Japan's IoT Scanning Project: Insecure Devices FoundBut Port Scanning Project Found Small Number of Problematic Devices
Japan embarked on an ambitious project: scan its entire 200 million IPv4 address pool for insecure connected devices.
Their targets were devices such as routers, web cameras and sensors that use default login credentials as well as devices infected with malware such as Mirai, the IoT worm used for massive distributed denial-of-service attacks (see New Mirai Variant Exploits NAS Device Vulnerability).
The plan, called the National Operation Towards IoT Clean Environment, or NOTICE, involves alerting ISPs of problematic IP addresses. Then, those ISPs get in contact with their customers, who, in theory, could take action to secure their device.
Japan's National Institute of Information and Communications Technology, or NICT, which ran the program, recently released an overview of the findings for fiscal 2019. The results are encouraging: The problems aren't terrible, but they do highlight how many insecure devices are vulnerable.
National Security Concern: A Toaster
Many countries are increasingly worried about how the internet-connected devices in homes could be accessed by malicious actors and cybercriminals.
Weak credentials could allow access to private cameras, insecure routers could leak data and, even worse, home medical devices - used for remote patient monitoring - could risk someone's life if tampered with or shut down.
Japan's program is commendable and perhaps a model for other countries to improve the security of IoT devices, says cryptographer and security expert Bruce Schneier.
"The more countries that pay attention to this, the better we will do," Schneier says. "The weird thing is that this is a national security concern. It's kind of mind boggling that the security of your toaster actually affects national security, but it does."
But Schneier says there is a weak link in Japan's program: consumers.
"Telling consumers to do something that they don't know how to do is not going to work," Schneier says. "It's like if I called you and told you there's a problem with your car that you have to fix. It will just never get fixed."
Schneier recently co-authored a position paper with the Atlantic Council advocating that regulations for U.S.-based retailers could ensure only secure IoT devices are sold. The idea is retailers will pressure their own suppliers to build more secure devices or risk losing the market (see How Amazon and Walmart Could Fix IoT Security).
"In order for this to work, it has to result in the government fining the companies," Schneier says.
Weak Login Credentials
Japan's project was born out of worry. The nation was slated to host the 2020 Olympics this summer, and it anticipated the event would increase its potential exposure to large-scale cyberattacks. Due to the COVID-19 pandemic, the sports event has been postponed until July 2021.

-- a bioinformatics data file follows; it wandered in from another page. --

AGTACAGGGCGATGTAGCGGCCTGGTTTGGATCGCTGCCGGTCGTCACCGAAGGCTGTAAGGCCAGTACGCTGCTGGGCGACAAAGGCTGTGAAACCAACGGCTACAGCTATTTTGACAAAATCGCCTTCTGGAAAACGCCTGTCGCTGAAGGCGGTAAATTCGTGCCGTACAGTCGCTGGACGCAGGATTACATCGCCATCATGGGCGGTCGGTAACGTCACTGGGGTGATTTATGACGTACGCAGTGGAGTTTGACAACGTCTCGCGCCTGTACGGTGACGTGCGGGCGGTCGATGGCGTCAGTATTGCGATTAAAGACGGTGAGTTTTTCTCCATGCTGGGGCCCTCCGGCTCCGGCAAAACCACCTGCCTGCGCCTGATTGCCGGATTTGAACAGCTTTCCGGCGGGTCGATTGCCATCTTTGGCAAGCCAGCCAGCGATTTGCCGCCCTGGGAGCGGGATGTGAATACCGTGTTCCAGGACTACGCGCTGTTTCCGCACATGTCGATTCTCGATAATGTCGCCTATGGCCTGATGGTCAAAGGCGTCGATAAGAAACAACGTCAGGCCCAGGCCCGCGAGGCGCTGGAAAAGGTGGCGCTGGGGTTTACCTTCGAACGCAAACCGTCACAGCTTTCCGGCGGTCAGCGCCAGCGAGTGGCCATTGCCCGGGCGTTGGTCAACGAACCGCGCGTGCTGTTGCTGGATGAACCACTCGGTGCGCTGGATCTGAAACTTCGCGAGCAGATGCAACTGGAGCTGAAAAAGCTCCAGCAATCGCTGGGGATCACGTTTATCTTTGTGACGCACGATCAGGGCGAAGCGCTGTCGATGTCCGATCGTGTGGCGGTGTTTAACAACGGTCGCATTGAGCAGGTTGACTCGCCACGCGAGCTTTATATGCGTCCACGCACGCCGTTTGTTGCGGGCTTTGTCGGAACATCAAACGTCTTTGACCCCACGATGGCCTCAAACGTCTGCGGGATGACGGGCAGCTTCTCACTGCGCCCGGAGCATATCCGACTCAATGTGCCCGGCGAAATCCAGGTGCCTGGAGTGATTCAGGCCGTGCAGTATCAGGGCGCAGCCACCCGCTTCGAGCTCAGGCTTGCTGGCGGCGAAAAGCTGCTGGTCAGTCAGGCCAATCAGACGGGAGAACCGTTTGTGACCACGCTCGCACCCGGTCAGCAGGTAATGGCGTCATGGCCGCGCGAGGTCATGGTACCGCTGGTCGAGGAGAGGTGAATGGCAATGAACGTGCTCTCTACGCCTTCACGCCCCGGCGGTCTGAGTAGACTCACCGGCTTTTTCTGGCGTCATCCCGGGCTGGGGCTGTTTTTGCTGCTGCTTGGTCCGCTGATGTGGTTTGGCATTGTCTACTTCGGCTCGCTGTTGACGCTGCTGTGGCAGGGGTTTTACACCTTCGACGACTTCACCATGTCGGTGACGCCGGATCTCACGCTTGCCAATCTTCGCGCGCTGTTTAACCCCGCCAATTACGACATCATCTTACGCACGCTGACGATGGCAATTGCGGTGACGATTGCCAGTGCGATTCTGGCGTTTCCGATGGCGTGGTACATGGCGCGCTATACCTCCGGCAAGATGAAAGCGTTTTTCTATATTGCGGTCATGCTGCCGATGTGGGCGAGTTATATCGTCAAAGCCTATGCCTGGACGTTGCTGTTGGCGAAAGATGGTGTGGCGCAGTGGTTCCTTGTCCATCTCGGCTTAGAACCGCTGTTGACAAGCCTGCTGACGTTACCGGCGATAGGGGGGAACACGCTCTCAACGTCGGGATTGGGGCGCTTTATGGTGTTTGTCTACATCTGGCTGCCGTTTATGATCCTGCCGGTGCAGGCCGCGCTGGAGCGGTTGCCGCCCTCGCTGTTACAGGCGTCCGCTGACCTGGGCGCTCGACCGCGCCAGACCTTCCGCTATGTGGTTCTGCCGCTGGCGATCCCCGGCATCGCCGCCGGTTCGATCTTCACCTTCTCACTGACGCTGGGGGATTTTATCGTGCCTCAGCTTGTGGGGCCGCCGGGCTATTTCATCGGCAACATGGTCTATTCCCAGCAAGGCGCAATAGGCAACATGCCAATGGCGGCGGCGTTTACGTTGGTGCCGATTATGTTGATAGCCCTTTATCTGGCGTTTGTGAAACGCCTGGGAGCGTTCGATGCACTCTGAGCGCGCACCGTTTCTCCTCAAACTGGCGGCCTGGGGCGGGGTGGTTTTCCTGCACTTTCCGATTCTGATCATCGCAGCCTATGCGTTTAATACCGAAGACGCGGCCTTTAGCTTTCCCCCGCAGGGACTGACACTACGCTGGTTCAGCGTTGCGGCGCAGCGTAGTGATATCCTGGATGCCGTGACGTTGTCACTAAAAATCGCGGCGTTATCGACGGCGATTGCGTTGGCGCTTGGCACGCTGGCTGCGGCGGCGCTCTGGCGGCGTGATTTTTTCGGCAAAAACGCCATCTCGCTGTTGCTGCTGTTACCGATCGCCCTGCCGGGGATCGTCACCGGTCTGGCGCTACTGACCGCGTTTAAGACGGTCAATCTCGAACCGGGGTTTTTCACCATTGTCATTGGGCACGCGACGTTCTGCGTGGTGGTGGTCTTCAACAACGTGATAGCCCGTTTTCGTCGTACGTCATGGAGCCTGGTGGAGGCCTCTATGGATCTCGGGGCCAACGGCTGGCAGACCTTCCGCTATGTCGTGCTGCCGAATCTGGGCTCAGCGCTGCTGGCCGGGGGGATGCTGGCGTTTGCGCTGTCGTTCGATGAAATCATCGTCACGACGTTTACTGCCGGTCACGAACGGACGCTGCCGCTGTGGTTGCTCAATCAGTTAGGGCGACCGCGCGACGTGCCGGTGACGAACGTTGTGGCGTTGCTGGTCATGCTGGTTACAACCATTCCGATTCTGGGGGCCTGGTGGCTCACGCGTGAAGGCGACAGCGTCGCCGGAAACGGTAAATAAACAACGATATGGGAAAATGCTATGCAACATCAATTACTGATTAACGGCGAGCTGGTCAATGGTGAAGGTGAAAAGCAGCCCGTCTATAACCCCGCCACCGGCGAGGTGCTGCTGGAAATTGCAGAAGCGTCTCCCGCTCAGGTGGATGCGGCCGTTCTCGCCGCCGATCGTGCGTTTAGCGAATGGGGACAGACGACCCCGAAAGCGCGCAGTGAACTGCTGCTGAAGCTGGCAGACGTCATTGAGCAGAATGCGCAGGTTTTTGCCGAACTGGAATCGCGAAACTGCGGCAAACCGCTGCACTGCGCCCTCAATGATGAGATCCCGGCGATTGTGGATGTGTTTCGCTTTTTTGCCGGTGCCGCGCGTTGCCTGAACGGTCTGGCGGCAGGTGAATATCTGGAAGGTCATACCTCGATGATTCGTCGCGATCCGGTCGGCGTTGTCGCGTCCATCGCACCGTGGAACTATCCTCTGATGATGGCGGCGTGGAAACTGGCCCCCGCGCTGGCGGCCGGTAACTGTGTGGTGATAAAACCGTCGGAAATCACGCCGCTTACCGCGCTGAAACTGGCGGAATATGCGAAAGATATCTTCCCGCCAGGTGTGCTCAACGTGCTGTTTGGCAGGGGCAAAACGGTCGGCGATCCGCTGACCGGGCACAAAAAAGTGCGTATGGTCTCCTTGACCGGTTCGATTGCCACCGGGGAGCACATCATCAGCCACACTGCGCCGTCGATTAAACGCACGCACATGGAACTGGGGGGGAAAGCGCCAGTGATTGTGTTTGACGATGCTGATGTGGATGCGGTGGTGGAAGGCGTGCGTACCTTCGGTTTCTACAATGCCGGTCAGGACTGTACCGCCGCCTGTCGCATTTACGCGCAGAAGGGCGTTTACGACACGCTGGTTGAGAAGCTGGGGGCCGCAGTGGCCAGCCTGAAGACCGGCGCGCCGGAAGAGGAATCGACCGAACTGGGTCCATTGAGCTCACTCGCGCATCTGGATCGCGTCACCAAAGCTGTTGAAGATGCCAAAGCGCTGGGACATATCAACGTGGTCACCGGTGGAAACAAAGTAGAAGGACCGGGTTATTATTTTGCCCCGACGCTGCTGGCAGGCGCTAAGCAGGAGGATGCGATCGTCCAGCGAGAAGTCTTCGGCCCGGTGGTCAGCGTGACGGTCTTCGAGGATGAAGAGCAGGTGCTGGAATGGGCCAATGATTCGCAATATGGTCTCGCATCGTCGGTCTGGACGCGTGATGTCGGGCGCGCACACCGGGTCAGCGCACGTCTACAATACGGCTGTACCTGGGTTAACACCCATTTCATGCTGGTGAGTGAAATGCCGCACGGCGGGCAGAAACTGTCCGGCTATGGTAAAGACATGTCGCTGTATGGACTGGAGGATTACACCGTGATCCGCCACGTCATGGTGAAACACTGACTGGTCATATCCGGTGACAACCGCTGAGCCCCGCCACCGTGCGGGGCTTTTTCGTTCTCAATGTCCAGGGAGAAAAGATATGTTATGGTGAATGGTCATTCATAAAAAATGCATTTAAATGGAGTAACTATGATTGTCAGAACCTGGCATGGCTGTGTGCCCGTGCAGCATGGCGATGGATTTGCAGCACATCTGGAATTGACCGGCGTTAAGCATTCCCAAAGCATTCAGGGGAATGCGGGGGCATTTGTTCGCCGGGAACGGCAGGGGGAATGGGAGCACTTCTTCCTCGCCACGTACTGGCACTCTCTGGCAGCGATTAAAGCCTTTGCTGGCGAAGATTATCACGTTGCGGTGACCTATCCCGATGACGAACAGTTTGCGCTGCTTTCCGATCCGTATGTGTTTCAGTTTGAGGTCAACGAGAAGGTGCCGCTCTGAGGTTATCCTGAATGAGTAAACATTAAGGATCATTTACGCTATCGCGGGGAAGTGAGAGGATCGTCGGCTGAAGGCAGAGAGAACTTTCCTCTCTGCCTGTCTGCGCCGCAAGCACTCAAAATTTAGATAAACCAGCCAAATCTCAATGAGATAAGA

The scanning exercise has continued to provide crucial data on the security of consumer connected devices. NICT says that overall, the number of devices that have easily-guessed passwords or are infected with malware is small.
The project took an aggressive approach. It used a list of about 100 commonly used IDs and passwords, such as "root" and "user" and tried to log into devices. Consumers weren't informed before the project started, and Japan revised its unauthorized computer access law to allow for the exercise.
The number of ISPs participating in the program has been steadily growing. As of the fourth quarter, 50 were on board, compared to 41 ISPs in the quarter before. About 110 million IPv4 addresses that belong to those ISPs have been scanned, NICT says.
Port-scanning surveys are conducted once a month. A recent survey found 100,000 devices open to the internet that would accept authentication credentials. Of those, 2,249 would accept weak access credentials, NICT says.
The average number of notifications sent to ISPs for devices that appear to be infected with malware is 162 per day, NICT says. There was a notable spike this year, however.
The number of notifications sent to ISPs dramatically jumped from the end of February through March, NICT says. The reason so many more detections occurred is believed to be due to variants of Mirai, which suddenly activated. On two days, the notifications numbered more than 500.
Whether other countries will see enough value in Japan's project to adopt it remains to be seen. While it's questionable whether consumers will even be able to fix an insecure device, at minimum, Japan's program at least gives an accurate scope of the problem.